The two sides go at it again on Saturday at 7 p.m. at Rutherford, and McVeigh is expecting another tough contest.
    “They are not usually that great of a team in the standings, but they always play us well,” said McVeigh. “They always play well in this rink.
    “Their goaltender played a heck of a game. They always play us hard, and thank goodness we got the win.”

Anderson steals victory for Pronghorns women’s team

Kira Bannatyne had an assist for the Huskies.
    Netminder Alicia Anderson turned into “the Great Wall” of Lethbridge on Friday night, and that spelled big trouble for the U of Saskatchewan Huskies women’s hockey team.
    The third-year Calgary product turned away 44 shots to back the host U of Lethbridge Pronghorns to a 2-1 overtime victory over the Huskies at the Nicholas Sheran Arena. Alli Borrow scored at the 4:02 mark of a four-on-four overtime period to give the Pronghorns (2-1) the win.
    The Huskies outshot the Pronghorns 21-9 in the opening frame, but came away only with a 1-0 lead on a tally from third-year forward Elizabeth Salyn. Rookie centre Chloe Smith and fifth-year defender Kira Bannatyne picked up assists on the play.
    Pronghorns fourth-year forward Brett Campbell scored to force a 1-1 tie at the 2:52 mark of the second.
    The Huskies, who were playing without star fifth-year captain Kaitlin Willoughby due to a suspected undisclosed injury, couldn’t find the go ahead goal despite hold a big edge in territorial play. Jasey Book stopped 20 shots to take the loss in net for the Huskies (1-1-1).
    The two teams go at it again on Saturday night in Lethbridge.

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Forsberg rediscovers offensive touch from past with Huskies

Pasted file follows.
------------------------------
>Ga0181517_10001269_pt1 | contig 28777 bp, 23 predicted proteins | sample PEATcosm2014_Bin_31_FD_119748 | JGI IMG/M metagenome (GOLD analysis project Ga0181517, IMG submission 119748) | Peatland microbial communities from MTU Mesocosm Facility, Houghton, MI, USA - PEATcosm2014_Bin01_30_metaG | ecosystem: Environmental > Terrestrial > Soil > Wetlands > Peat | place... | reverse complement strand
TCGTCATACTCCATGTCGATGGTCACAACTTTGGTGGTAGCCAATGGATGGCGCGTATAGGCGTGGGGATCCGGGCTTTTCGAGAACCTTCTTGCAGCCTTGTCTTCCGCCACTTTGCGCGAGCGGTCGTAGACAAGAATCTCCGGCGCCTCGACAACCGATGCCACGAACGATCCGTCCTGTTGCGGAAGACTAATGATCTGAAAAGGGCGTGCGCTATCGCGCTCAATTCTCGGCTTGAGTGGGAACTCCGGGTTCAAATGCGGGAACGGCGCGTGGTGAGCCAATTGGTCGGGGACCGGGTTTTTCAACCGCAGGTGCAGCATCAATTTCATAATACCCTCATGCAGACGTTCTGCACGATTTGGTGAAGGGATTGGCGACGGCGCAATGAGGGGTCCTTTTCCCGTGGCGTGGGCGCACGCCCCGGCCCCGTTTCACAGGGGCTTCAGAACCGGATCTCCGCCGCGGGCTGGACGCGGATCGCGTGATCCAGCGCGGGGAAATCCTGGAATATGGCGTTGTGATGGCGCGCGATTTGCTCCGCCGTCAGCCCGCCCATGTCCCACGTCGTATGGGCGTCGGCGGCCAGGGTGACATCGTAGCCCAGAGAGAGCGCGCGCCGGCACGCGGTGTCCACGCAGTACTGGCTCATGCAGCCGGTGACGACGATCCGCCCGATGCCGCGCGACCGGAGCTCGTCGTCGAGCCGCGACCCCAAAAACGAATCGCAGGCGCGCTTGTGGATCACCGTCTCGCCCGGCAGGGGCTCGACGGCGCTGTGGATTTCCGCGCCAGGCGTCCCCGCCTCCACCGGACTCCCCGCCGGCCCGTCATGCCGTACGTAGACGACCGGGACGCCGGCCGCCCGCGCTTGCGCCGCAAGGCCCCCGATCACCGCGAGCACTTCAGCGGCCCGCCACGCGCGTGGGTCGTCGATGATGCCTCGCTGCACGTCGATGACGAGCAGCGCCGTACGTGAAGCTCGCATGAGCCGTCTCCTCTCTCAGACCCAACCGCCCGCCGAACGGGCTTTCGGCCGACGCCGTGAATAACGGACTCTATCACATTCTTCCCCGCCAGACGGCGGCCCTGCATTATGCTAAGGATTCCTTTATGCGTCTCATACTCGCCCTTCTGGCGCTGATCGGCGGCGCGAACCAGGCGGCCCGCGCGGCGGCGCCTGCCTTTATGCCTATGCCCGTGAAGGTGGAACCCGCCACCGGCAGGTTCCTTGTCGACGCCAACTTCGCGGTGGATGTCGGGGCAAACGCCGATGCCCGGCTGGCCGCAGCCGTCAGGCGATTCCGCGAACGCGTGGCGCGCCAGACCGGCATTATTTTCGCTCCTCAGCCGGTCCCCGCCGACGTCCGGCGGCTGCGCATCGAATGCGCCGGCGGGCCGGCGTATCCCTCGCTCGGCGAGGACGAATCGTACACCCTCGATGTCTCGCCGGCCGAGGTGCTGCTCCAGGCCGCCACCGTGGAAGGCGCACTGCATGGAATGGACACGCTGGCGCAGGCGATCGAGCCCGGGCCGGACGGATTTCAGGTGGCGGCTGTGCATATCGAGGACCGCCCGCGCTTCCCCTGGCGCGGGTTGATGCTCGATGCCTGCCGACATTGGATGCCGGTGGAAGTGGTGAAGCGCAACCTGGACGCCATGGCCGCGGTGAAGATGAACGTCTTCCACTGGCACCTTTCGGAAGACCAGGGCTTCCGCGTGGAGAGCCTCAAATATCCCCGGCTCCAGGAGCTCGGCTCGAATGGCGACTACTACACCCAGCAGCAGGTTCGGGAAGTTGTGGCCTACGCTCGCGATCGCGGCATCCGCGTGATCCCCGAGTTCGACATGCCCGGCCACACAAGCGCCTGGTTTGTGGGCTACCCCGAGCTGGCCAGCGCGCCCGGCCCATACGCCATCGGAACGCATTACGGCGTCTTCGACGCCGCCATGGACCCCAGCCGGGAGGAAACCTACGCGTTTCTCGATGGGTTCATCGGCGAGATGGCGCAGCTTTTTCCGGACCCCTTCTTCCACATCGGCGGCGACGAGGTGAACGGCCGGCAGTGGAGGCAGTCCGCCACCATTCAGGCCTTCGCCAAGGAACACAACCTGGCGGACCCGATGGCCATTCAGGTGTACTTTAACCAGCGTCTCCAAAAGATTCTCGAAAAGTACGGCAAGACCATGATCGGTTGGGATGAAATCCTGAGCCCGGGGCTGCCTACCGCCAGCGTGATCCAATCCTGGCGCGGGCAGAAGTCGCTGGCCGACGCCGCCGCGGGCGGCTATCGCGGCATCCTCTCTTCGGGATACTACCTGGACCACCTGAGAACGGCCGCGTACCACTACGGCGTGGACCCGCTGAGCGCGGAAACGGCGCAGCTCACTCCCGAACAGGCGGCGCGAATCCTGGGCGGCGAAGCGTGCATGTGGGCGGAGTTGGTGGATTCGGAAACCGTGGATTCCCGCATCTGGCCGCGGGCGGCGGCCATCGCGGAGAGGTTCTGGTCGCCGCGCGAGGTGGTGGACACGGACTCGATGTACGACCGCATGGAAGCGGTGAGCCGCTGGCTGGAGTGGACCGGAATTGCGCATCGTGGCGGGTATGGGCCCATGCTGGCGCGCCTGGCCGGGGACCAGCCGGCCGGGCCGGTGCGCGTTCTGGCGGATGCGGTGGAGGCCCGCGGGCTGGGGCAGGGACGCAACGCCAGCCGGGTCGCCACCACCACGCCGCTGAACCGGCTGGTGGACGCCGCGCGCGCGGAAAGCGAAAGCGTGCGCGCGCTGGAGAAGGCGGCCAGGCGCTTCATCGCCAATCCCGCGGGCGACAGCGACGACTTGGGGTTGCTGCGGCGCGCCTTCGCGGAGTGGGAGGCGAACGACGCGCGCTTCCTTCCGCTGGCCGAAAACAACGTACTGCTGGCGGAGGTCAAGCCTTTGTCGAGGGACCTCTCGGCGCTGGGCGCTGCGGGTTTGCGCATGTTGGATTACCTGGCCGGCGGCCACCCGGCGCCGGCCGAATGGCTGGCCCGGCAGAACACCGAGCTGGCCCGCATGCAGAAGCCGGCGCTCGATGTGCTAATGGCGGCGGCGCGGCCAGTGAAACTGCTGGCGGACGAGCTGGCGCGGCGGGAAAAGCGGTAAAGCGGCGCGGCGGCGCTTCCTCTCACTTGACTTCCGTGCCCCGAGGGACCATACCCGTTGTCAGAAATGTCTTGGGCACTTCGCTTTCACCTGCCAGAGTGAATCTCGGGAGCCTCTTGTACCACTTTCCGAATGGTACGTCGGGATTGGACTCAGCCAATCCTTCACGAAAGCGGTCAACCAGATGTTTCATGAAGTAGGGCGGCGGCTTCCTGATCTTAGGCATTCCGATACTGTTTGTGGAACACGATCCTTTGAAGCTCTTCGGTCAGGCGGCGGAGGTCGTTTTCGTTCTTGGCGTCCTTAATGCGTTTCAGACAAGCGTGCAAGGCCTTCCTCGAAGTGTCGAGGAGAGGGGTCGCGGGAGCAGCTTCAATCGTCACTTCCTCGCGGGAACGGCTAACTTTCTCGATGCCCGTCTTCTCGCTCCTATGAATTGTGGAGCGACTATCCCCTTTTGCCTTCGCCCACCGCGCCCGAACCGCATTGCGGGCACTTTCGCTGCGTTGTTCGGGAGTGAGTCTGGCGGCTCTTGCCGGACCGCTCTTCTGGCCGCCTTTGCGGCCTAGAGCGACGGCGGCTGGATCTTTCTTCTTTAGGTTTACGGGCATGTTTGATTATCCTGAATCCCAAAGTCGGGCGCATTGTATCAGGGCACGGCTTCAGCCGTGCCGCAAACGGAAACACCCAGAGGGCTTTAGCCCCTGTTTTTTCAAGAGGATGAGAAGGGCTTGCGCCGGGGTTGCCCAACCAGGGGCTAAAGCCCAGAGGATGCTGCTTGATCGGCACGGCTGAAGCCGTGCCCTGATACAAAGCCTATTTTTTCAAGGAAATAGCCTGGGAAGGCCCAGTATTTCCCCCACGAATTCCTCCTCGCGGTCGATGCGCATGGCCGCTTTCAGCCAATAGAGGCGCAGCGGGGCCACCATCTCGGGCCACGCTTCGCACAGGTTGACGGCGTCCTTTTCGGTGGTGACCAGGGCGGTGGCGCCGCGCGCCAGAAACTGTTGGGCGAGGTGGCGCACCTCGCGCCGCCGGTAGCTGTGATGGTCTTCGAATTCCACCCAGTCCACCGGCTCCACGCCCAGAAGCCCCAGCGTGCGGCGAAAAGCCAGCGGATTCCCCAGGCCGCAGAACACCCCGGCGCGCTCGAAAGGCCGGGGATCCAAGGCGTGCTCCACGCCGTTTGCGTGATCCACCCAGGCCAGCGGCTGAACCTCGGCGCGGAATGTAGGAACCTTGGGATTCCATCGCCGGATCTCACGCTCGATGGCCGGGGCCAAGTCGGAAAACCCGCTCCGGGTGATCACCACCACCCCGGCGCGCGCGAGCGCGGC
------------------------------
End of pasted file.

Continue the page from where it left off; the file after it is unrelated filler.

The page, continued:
Jesse Forsberg has become a star offensive defenceman with the Huskies.
    It was a “Back to the Future” type season for Jesse Forsberg who has relived his minor hockey days offensively with the University of Saskatchewan Huskies men’s team.
    In his third year with the Huskies in 2016-17, the 24-year-old Waldheim product broke out as an offensive defenceman. Appearing in all 28 of his team’s regular season games, Forsberg topped all defencemen in Canada West conference scoring netting career highs with 11 goals and 16 assists.
    He was also a plus-eight in the plus-minus department, named a Canada West first team all-star, captured honours as the Mervyn “Red” Dutton trophy winner as the top defenceman in Canada West and was named a second team all-Canadian all-star.
    Forsberg’s production bettered all but one of the five complete seasons in the WHL. The last time he was near a point a game pace was in his only full season in the midget AAA ranks in 2008-09, when he picked up eight goals and 33 assists in 44 regular season games with the Beardy’s Blackhawks.
Jesse Forsberg works with the puck along the wall for the Huskies.
    In his first appearance with the Huskies this season last Saturday, Forsberg recorded a goal and two assists in a 6-0 victory over the University of Regina Cougars at the ancient Rutherford Rink.
    “It has been a lot of fun,” said Forsberg, who stands 6-feet and weighs 226 pounds. “Obviously, I was given a little more opportunity. I took it in full stride.
    “I am part of a really good power play unit, so that helps. I think I am just poised with the puck, and I don’t give it away.
    “I’ve always liked to jump into the play. I’ve got a little more confidence and a little more opportunity.”
    Way back in the 2008 WHL Bantam Draft, Forsberg was selected in the first round and 11th overall by the Prince George Cougars. Over five seasons in the major junior ranks, Forsberg appeared in 296 career regular season games split between the Cougars, Seattle Thunderbirds and Moose Jaw Warriors collecting 24 goals, 83 assists and 619 career penalty minutes.
Jesse Forsberg works the point.
    When he made it to the WHL, his role changed. Forsberg became a defensive defenceman who also had a tough guy edge.